Michigan Medicine CEO says supporting workforce is still a top priority heading into 2023
In a recently released podcast episode hosted by Michigan Health and Hospital Association (MHA) CEO Brian Peters, University of Michigan Health – Michigan Medicine Senior Vice President and CEO T. Anthony Denton said that continuing to address state health care workforce shortages and long-term sustainability of the state health care ecosystem will be top priorities for the 2022-2023 program year.
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MHA data has shown the significant rise in labor costs for health care professionals in the state during the pandemic. From 2019 to 2020, compensation for direct jobs in nursing and residential care increased by about $200 million, while the number of jobs decreased by about 11,000. Hospital jobs fell by about 7,000 while compensation remained about the same.
Denton emphasized the importance of addressing workforce shortages exacerbated by the pandemic to be able to meet the needs of patients of the future.
“We’re seeing shortages, which will have an impact on access to care, [and] it’ll lead to delays in care,” he said. “We don’t want to be in an upside down situation where it causes adverse impact, because we don’t have enough human capacity to address these issues of need. The pandemic made it worse, people have left the industry causing us to have to figure out how to replace as the demand for patient care grows. So the issues have actually doubled up.
Being able to gain the attention and recognition from those who provide financial support through decisions made, or policies that are adopted, becomes critical. Because we’re all going to be patients at some point, and we’re going to want to have the talents or resources available to take care of us when we need them. That’s why it’s so important for us to be able to cause legislators to hear what we’re saying because it affects all of us, and that includes the communities that they represent.”
Denton said Michigan Health has been partnering and collaborating with state educational institutions to recruit new professionals in training programs, including career fairs, in order to help students see the value of a rewarding career in Michigan health care. He said these partnerships between providers like Michigan Medicine and state educational institutions are vital to the efforts of addressing state workforce shortages.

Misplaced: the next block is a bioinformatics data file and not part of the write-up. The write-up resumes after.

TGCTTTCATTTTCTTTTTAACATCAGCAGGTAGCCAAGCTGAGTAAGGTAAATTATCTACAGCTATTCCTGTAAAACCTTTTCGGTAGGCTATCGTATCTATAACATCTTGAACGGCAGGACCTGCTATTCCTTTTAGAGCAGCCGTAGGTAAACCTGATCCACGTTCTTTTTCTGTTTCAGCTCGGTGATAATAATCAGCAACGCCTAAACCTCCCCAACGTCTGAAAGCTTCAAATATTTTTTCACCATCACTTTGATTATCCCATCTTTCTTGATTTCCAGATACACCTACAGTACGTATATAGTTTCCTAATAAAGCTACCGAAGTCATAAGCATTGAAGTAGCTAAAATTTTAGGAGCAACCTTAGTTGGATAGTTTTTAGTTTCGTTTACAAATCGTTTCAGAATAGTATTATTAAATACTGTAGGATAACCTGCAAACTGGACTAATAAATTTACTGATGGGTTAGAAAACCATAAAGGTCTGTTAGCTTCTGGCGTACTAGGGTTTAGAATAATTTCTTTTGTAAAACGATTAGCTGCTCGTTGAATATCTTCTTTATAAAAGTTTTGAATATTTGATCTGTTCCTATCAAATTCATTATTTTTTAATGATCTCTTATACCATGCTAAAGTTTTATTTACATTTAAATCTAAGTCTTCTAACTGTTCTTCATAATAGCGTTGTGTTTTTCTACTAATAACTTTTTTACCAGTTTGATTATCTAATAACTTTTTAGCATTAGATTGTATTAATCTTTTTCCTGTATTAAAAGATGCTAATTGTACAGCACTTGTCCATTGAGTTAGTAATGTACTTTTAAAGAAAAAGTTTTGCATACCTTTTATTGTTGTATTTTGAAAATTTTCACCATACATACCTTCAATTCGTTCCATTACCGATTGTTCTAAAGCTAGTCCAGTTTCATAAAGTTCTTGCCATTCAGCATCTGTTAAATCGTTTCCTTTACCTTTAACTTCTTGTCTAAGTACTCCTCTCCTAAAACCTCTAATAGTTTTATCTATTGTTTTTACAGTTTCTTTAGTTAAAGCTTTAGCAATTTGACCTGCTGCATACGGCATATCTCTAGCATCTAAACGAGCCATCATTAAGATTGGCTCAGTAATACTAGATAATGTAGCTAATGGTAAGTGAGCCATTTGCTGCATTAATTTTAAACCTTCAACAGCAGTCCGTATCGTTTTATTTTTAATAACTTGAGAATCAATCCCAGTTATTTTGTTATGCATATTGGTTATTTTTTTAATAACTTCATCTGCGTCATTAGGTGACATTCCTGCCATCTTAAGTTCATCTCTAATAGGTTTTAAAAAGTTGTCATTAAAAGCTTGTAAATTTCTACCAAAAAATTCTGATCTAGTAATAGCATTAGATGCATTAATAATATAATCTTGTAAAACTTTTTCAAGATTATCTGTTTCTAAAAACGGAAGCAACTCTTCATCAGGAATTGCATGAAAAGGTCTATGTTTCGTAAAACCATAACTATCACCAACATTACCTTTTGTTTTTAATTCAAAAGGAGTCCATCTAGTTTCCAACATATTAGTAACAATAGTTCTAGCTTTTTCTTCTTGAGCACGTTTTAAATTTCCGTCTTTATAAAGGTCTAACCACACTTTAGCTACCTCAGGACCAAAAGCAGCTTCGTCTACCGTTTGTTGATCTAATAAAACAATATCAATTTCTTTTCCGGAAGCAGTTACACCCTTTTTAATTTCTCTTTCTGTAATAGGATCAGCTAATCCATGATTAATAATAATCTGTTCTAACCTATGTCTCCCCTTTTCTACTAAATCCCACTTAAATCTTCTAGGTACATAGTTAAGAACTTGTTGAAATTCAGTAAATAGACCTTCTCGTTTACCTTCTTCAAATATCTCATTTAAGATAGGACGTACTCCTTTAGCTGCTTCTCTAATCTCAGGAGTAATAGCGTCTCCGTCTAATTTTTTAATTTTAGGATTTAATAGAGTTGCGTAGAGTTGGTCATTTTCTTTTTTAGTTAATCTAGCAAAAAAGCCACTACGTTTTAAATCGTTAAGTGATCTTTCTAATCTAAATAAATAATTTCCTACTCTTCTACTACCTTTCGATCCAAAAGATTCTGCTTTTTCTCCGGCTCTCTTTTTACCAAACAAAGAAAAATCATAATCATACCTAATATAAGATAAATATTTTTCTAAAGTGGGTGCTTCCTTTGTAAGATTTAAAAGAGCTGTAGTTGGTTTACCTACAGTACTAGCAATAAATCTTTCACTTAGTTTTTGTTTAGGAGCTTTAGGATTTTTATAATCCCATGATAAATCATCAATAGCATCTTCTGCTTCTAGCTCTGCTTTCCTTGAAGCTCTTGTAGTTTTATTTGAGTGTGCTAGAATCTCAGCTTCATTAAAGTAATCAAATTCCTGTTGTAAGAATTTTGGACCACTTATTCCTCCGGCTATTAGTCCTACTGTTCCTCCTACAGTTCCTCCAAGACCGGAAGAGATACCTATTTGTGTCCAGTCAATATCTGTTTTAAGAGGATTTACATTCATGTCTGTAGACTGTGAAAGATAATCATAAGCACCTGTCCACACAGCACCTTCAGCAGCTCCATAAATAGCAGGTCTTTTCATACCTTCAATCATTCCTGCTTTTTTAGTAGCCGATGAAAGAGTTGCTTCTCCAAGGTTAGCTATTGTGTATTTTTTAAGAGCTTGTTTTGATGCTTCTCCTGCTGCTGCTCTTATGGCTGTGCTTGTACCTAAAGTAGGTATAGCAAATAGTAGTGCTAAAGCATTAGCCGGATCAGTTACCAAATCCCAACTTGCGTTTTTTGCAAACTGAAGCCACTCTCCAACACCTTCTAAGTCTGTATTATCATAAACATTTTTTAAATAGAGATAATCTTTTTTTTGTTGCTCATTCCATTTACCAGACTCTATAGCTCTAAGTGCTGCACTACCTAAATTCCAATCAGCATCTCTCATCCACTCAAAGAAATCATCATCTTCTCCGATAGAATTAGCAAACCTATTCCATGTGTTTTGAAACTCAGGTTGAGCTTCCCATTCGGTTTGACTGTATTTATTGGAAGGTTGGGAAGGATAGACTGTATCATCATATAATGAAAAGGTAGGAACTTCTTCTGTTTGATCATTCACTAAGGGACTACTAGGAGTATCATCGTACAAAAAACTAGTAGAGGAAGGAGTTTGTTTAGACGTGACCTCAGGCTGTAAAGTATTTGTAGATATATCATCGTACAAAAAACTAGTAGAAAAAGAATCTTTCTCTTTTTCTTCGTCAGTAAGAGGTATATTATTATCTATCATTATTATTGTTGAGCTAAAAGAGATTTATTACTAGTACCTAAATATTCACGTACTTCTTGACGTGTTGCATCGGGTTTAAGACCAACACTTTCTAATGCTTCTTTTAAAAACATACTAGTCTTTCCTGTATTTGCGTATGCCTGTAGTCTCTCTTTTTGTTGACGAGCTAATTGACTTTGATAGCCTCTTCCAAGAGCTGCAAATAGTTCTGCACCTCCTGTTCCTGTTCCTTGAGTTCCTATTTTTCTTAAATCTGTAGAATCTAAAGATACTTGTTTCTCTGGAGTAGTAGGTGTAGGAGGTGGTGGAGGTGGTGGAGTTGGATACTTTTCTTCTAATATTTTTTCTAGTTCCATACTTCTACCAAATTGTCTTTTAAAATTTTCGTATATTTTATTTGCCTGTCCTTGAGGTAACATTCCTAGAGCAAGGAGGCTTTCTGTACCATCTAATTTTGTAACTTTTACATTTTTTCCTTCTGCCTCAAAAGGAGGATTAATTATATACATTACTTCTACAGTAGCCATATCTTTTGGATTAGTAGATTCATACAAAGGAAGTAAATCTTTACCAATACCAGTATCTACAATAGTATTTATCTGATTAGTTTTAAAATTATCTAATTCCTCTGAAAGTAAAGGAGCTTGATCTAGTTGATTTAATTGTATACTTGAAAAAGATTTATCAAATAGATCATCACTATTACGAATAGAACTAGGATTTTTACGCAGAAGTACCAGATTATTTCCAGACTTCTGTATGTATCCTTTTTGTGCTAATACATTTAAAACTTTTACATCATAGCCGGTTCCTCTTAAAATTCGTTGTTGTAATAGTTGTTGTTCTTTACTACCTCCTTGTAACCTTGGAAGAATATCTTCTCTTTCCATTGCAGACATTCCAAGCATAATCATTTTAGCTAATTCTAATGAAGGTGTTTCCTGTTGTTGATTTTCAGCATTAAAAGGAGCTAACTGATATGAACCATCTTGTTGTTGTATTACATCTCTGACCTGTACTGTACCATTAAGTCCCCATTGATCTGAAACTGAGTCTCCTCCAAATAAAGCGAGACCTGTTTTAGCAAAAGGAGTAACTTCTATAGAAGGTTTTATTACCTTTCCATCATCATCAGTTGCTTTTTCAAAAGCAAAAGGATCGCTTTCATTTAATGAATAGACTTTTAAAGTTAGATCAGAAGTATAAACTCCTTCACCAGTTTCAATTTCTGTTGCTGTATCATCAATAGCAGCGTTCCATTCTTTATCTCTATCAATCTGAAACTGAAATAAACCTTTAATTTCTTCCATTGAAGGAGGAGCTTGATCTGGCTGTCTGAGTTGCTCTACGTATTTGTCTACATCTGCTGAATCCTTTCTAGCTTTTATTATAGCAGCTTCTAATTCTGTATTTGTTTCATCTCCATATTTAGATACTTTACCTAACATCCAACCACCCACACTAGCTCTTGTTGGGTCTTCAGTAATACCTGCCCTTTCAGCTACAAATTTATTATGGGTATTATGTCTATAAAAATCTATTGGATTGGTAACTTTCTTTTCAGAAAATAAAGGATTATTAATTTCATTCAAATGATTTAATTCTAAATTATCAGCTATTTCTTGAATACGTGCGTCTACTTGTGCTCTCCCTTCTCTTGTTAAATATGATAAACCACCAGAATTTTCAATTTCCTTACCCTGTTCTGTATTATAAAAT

Denton said efforts to encourage University of Michigan health students to consider careers at Michigan Medicine are especially important for nurses.
“We have a talented pool of nurses who also have aspirations for going other places after being in Ann Arbor for a few years,” he said. “So we have to be mindful that while we certainly do provide field placements for nursing students for allied health programs across the state [and] outside of the state, [we need to] give students in training opportunities to be exposed to Michigan medicine, for them to evaluate us and for us to evaluate them as potential employees of the future.”
Denton also discussed efforts Michigan Medicine has been taking to promote employee retention by keeping frontline caregivers feel both mentally and physically safe. He emphasized that health care workers are increasingly exposed to violence and emotional disturbance exacerbated by the pandemic.
Denton highlighted this significant increase in employee harm, citing that the health care industry tends to see 4 to 5 times the number of employee harm events compared to other industries.
He said Michigan Medicine has been engaged in a workplace violence prevention program that focuses on situational awareness and de-escalation training, as well as counseling services and “recharge rooms” for employees to take care of their mental health.